With a bridge firmly grasped in my hand and a small rectangle of 220 grit scratch cloth carefully laid on the supine violin, I move a delicate piece of carved maple upon the paper, sanding the feet into the curved shape of the violin top. Sometimes one foot wants a little more off than the other. I compensate. Tradition says the rear is to be 90˚ to the top. The front appears pitched, as it is cut to 87˚. Christmas Day we worked upon a beautiful mid-1960s German violin set up by a Reading shop. Their luthier’s trademark? He set up the right angled side forward. A second bridge in the case from the same shop was identically cut. Further reading indicates bridge orientation has no bearing on sound though tradition (and superstition) reign.
We work in fractions of a millimeter. Fairly precise work. Five seconds, about one distracted thought away from disaster. No speakerphone calls, please. Cello bridges, there is more room for error. But getting the bridge shaped to sit plumb on the cello top? A bit more work.
After doing a few by eye, I lust for an edge. A third hand. A bridge jig. When the right job came in, we turned, naturally, to Juzek, the American manufacturer of fine luthier tools. Off to the Performing Arts high school for summer session with a dozen cellos. Juzek again turns out a valedictorian performance. Our cello bridge feet come out square and plumb. Quite the time saver!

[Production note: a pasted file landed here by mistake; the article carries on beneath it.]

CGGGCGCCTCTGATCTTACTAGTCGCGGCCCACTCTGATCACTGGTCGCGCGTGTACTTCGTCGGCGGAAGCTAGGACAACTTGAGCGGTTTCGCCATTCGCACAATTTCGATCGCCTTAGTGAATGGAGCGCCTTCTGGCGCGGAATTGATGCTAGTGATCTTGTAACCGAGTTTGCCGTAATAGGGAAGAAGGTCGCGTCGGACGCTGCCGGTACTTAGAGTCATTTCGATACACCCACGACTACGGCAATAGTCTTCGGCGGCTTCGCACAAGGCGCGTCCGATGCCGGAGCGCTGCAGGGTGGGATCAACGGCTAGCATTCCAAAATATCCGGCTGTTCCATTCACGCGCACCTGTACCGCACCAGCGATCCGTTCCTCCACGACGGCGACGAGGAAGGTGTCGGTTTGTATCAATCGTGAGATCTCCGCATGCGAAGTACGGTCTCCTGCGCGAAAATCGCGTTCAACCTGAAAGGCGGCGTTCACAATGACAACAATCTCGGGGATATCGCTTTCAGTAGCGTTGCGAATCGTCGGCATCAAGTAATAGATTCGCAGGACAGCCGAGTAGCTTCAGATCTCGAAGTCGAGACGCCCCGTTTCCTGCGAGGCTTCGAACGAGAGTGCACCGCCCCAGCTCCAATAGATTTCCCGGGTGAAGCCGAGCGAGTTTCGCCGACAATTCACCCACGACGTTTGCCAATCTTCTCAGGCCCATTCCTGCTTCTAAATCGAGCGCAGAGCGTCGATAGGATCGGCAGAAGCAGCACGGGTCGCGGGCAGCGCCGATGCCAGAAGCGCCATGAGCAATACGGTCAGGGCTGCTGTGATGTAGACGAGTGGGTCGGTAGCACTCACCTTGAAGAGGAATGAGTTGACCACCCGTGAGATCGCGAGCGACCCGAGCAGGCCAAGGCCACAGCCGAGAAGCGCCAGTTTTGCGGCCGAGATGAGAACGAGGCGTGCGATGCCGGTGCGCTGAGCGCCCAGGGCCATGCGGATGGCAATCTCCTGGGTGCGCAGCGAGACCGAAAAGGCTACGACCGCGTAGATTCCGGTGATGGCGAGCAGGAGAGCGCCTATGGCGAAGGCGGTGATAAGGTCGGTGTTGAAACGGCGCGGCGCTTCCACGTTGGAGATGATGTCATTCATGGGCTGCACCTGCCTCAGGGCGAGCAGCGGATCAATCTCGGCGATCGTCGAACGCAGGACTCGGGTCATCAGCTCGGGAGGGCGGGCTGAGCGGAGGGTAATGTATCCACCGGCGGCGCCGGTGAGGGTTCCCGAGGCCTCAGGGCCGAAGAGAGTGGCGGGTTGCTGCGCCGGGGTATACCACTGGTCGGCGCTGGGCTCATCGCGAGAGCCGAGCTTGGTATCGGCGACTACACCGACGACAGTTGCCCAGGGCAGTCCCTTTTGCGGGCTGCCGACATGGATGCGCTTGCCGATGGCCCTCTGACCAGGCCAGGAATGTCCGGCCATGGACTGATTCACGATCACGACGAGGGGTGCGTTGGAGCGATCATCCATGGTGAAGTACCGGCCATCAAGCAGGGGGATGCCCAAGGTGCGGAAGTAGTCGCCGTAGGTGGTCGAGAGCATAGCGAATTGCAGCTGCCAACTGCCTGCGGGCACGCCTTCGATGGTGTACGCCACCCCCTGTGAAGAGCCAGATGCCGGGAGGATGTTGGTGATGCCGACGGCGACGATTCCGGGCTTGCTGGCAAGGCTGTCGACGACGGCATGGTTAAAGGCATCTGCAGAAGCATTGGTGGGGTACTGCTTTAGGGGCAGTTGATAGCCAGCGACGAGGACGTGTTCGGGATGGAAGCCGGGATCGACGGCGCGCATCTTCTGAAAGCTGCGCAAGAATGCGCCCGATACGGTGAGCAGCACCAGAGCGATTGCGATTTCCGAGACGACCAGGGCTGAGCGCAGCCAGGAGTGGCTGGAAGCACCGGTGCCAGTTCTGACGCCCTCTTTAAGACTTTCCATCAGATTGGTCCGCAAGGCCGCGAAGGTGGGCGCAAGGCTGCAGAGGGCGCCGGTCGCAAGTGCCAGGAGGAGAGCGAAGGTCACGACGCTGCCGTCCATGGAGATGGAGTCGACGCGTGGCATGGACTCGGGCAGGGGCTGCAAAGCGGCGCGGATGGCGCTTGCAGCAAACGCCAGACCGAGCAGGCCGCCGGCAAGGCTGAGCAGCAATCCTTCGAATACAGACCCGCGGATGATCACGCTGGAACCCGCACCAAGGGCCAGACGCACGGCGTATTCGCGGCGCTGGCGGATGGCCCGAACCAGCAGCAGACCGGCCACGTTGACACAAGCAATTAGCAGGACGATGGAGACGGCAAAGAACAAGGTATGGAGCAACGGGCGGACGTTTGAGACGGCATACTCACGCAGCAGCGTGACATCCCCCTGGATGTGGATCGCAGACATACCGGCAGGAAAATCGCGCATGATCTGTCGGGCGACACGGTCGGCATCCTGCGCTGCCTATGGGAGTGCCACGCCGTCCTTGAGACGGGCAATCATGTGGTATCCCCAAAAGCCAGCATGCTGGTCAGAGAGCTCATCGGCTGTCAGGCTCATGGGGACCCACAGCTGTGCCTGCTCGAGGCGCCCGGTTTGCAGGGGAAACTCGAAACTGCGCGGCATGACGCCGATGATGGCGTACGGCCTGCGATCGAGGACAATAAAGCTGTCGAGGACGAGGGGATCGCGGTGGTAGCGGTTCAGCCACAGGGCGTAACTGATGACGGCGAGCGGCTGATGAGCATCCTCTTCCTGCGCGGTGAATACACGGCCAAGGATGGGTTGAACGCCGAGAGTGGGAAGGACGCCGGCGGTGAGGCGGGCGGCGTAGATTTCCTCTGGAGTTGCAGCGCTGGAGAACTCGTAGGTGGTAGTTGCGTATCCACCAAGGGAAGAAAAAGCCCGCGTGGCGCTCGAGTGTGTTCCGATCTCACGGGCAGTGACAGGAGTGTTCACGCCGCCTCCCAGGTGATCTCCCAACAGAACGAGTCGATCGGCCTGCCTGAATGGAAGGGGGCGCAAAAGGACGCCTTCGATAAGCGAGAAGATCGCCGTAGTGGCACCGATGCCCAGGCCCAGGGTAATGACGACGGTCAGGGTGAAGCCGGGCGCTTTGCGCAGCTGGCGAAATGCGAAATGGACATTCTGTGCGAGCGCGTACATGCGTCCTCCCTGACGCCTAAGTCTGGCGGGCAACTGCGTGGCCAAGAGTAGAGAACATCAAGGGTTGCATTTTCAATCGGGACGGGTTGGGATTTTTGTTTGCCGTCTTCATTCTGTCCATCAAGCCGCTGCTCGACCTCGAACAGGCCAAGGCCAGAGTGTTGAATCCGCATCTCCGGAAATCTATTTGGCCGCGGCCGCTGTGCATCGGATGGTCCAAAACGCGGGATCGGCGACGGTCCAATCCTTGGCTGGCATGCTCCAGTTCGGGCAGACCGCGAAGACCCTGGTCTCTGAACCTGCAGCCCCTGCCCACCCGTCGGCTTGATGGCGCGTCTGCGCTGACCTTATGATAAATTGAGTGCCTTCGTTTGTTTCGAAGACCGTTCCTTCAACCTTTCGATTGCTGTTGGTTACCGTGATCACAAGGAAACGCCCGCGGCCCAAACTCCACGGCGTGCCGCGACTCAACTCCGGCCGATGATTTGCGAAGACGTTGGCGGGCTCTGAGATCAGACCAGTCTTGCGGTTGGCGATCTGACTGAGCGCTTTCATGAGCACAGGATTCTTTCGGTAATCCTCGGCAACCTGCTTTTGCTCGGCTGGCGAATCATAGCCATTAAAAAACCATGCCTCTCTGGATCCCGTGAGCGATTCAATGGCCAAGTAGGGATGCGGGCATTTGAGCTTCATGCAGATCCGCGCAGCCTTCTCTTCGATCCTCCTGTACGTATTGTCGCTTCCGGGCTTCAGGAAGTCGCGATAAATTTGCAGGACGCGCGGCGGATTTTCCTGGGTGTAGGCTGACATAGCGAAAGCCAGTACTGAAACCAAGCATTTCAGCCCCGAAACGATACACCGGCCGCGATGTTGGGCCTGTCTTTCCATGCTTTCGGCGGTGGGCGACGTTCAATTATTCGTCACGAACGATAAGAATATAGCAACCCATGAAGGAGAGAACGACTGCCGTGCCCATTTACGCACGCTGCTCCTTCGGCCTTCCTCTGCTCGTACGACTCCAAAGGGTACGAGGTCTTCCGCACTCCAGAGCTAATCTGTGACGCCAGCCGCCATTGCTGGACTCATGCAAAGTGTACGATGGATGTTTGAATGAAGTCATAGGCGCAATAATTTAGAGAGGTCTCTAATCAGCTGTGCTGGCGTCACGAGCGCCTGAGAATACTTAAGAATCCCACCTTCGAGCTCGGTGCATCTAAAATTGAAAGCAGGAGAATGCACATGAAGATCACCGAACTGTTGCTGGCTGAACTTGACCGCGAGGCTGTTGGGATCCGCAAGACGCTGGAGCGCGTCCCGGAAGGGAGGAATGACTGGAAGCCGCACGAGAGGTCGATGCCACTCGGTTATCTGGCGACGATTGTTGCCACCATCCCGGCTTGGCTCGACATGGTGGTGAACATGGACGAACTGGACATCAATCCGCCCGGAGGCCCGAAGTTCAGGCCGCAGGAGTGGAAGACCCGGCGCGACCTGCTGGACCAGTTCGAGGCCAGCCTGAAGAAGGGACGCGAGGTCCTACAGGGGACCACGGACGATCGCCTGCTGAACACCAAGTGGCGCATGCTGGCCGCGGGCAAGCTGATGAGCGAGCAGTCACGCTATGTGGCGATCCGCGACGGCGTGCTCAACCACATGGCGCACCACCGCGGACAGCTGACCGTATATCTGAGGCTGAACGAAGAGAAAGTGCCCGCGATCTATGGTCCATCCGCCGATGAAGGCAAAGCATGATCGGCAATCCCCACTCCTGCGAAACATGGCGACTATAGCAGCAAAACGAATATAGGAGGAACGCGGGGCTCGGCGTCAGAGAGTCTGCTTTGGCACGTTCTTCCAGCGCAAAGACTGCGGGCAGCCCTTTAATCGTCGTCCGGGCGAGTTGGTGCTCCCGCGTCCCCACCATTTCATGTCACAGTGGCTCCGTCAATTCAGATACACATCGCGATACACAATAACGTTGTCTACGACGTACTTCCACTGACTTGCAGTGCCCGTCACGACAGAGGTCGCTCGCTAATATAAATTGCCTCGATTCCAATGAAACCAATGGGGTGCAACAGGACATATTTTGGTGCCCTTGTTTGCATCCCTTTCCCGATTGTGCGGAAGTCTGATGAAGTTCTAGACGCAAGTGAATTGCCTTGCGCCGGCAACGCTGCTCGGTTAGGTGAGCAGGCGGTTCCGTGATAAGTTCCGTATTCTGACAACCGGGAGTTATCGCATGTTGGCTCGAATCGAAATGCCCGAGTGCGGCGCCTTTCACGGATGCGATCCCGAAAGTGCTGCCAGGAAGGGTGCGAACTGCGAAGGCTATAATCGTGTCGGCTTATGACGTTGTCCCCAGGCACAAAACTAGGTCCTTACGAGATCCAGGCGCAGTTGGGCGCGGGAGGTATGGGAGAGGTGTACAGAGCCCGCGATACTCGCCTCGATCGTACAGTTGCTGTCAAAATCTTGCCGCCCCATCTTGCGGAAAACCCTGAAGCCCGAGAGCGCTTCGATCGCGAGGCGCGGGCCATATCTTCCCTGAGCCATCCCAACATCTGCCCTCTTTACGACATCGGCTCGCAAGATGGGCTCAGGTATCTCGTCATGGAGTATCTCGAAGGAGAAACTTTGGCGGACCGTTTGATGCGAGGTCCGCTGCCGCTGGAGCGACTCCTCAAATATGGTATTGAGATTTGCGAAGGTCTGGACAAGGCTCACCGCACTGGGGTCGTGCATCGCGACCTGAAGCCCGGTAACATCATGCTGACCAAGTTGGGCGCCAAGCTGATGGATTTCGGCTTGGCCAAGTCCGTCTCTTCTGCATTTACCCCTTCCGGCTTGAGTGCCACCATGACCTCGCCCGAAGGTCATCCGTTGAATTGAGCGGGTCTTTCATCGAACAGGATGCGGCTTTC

That other tool? A leg spreader. Not used with violin bridges but for the cello bridge, quite necessary. The leg spreader simulates what happens to the cello bridge when the pressure of the strings are upon it.
SINCE 1932, if you can visualize it, they can make it. When the Frank Lloyd Wright organization wanted to reproduce their Waterlilies Art Glass as a tapestry throw, they turned to MWW, Inc. You’d think custom woven would be expensive? This is what MWW does, they do it efficiently, beautifully, and the product ends up priced to be bought, not languish on bookstore shelves. From Hendersonville, North Carolina, MWW brings textile, home decor, and gift solutions throughout America and across the globe!
When purchased, it was the latest & greatest; LED was just coming out. Dozens of batteries later, my E2E is now on its third lamp assembly. An “outdated” incandescent bulb. No, there is no LED we can retrofit into your Executive E2E flashlight. But when it comes to indestructible, Surefire got it right. This flashlight is first in, last out, in drenching, freezing, and steaming conditions. Vibration, drops, dust, nothing stops it from extricating me from the really fine mess I’m invariably in.
Its two CR123 batteries provide decent runtime. I often prefer intermittent light via its tail cap switch, stretching battery life (at the expense of bulb life?). This flashlight compliments my LED headlamp. And a backup LED lamp, the Titan, on a lanyard. All Surefire. Because when crawling into the unknown, you must have reliability and ruggedness. Tools you can count on. Surefire.